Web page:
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Artificially Intelligent Malware: not as Futuristic as you Might Think
Martyn Booth, Chief Information Security Officer, Euromoney Institutional Investor PLC
Not very far, we are yet to see a major concerted attack using AI as its foundation. However, recently, signs in the cyber industry suggest that this is a cause for concern that needs to be seen with serious consideration. It may not be easy to continue confining it to a scenario of science fiction novels much longer.
IBM recently created and released ‘DeepLocker’ to test how an AI-powered malware could impacts current anti-virus solutions. Their developed model of hiding a malicious payload inside regular, everyday applications and creating intelligent ‘release triggers’ has successfully fooled current anti-malware software. This enabled the test strain of Malware to remain hidden on the network.
Perhaps, the most worrying thing about DeepLocker is that it could manifest itself on an infected machine for a long period of time and stay hidden while allowing very limited ability by the managing organisation to locate and destroy it. This kind of ‘wrapping’ has been seen by many of the most prevalent pieces of malware recently. Criminal enterprises can wrap up the requested malware and sell it as a ready-made service. Sentiment in the industry seems to consider the support arrangements of these criminal enterprises as significantly above that which they receive from some of their own suppliers.
So, can we expect this method of attack to be weaponised soon? Malwarebytes have named AI-powered virus infections on their expected active threats in 2019, and that unfortunately means it is highly likely that advanced prototypes already exist.
All information security professionals are busy, but must dedicate time to planning for future threats as well as fire fighting the current ones
It’s very possible that some have already been deployed in earnest. If one considers the requirement to get advanced malware into a readily deployable form, we can see how soon this is likely to be become a reality:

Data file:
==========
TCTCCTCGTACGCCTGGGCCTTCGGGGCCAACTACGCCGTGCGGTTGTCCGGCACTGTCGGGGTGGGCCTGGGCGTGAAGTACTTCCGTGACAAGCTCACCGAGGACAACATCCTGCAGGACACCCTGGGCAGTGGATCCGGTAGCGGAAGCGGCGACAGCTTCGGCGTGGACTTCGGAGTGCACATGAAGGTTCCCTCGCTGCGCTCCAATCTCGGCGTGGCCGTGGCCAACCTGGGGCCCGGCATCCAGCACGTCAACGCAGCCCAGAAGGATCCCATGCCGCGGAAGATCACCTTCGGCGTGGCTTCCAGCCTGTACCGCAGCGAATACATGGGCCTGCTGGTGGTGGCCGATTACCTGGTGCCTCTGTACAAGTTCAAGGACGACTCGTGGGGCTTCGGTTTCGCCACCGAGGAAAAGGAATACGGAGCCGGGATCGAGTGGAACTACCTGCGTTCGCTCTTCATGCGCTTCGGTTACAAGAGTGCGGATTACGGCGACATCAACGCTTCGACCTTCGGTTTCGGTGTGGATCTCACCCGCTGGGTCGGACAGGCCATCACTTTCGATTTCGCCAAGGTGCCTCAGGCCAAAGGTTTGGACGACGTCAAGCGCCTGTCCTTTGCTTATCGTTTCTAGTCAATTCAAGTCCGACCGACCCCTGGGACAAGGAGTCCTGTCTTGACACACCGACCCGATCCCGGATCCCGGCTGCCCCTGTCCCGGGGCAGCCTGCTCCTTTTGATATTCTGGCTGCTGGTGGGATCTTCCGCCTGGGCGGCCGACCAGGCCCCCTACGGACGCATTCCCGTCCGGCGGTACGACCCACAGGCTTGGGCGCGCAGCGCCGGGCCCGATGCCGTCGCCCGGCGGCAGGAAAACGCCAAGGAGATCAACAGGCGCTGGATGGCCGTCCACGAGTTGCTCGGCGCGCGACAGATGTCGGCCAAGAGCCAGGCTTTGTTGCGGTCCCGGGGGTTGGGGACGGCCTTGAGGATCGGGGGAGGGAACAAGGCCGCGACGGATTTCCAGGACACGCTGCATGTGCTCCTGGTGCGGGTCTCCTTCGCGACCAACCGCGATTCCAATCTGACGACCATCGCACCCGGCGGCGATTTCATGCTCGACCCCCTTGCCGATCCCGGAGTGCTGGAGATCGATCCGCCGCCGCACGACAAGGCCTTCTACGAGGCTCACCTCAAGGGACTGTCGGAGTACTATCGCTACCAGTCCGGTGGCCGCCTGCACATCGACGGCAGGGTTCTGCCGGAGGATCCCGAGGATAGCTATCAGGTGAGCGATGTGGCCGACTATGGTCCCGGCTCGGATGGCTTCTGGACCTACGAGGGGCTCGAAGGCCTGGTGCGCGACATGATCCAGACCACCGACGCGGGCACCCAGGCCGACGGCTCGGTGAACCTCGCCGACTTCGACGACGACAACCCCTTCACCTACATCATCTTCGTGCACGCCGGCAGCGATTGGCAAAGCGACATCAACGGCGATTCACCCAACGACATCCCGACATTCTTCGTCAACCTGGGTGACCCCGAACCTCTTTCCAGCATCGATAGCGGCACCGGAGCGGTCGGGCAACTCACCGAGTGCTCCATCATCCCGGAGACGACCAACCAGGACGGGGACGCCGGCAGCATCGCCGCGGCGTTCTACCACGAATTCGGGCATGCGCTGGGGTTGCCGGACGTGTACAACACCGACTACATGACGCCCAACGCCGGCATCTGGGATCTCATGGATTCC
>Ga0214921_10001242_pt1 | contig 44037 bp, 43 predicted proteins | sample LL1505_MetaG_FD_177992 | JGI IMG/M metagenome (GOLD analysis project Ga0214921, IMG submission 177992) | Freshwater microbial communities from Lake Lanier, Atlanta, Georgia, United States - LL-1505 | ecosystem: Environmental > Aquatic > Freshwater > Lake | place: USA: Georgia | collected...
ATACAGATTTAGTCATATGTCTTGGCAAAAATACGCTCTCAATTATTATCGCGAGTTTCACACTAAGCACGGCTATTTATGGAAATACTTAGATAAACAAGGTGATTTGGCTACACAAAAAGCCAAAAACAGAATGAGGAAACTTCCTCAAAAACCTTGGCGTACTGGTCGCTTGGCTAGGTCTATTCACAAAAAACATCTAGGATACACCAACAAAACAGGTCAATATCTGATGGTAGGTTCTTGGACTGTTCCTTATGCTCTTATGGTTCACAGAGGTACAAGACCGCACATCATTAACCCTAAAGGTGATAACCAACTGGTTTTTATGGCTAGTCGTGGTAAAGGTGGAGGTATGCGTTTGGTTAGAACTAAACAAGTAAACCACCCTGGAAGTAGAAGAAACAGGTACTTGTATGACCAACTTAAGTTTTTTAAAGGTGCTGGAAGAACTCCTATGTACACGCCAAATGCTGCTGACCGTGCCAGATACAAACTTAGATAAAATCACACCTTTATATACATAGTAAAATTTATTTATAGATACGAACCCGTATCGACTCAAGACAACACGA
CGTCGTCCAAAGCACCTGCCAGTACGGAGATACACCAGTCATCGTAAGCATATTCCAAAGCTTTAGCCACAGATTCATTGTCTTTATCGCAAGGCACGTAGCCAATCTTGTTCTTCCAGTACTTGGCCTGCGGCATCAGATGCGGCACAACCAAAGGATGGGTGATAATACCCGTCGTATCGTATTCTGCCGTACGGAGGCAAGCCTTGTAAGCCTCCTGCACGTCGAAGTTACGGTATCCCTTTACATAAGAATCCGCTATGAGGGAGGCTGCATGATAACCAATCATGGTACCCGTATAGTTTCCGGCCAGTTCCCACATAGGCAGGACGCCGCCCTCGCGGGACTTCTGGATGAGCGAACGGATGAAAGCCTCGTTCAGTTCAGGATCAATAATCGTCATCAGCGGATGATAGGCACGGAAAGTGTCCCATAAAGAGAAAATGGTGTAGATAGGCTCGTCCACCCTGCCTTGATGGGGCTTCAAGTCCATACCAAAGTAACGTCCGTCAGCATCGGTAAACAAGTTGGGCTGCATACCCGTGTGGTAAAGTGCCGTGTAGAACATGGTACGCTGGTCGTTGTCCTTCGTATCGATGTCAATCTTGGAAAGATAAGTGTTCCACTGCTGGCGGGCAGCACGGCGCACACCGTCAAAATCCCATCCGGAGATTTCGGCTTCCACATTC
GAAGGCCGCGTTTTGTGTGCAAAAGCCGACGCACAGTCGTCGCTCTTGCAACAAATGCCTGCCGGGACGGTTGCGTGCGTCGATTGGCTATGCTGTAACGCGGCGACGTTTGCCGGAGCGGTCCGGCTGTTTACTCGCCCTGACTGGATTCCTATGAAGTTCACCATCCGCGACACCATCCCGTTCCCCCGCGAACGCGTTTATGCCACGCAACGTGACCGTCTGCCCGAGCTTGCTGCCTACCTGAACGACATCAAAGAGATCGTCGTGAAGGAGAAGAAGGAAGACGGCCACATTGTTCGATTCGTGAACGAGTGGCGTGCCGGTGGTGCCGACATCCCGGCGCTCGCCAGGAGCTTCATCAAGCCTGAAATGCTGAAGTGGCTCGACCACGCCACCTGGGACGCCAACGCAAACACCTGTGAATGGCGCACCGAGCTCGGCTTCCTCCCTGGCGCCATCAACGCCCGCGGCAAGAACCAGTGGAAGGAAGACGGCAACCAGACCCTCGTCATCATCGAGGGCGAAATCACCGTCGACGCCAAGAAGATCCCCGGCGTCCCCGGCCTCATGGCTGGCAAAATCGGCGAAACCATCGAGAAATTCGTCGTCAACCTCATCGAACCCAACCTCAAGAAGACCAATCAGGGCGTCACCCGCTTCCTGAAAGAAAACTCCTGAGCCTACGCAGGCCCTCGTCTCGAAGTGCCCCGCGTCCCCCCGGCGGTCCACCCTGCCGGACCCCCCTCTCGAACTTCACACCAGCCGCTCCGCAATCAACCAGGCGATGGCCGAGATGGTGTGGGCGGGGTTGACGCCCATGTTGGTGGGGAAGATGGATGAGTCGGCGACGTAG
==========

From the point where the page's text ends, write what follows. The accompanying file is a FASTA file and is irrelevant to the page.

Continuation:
• Cost: the development cost needs to be outweighed by the potential gain. While less advanced malwares are still bringing rewards to the criminal enterprises that created them, more advanced attacks are unnecessary. However, many of those most prevalent malwares are starting to lose their ability to generate significant returns. The ease with which they are created means that they continue to be used. But criminals are already starting to move on to new trends (such as skimming) to increase their returns. When the return on investment of these pieces of Malware falls beneath a certain level, their evolution is inevitable. It stands to reason that artificial intelligence would be that evolution.
• Skillset: Do advanced artificial intelligence skills exist and do criminals have access to them? Perhaps not at the moment but where there is revenue there be skilled resources that are happy to benefit from them. A fact that is supported by the current affairs of market economics.
• Launch capabilities: Criminals have shown that they have the ability to provide robust mechanisms to deploy malware effectively. Doing so with artificially intelligent malware is the same.
The level of intelligence exhibited by this Malware isn’t something from ‘2001 A Space Odyssey,’ it is a basic level that has the ability to detect security controls designed to stop it and take appropriate action in order to circumvent those controls, or to stay hidden from them. IBM has proven that this is possible, and it seems it is only a matter of time before major attacks that have utilized AI. .
So, what can be done about this situation? Information security has been plagued by responding to threats reactively, well after the risk has materialised. The pattern: a new threat is located, the threat is developed, the threat is exploited successfully across a number of organisations, a response is prepared by the information security community and the cycle repeats. For once, it would be nice if information security approached this threat proactively. There are many anti-malware solutions that are utilising artificial intelligence to defend against threats, rather than the traditional (and rapidly becoming outdated) model of comparing threats to previously identified signatures. Deploying those tools, alongside traditional anti-malware solutions to begin would provide additional protection against current threats and the threat posed by AI.
All information security professionals are busy, but all of us need to dedicate time to planning for future threats as well as fire fighting the current ones. If that isn’t possible, it is our duty to speak to our company boards about the threats we face, the risks that the business is exposed to and how comfortable they are with accepting them. If they’re not, then it is up to all of us to make the investment case for the resources and tools that we will need in the near future.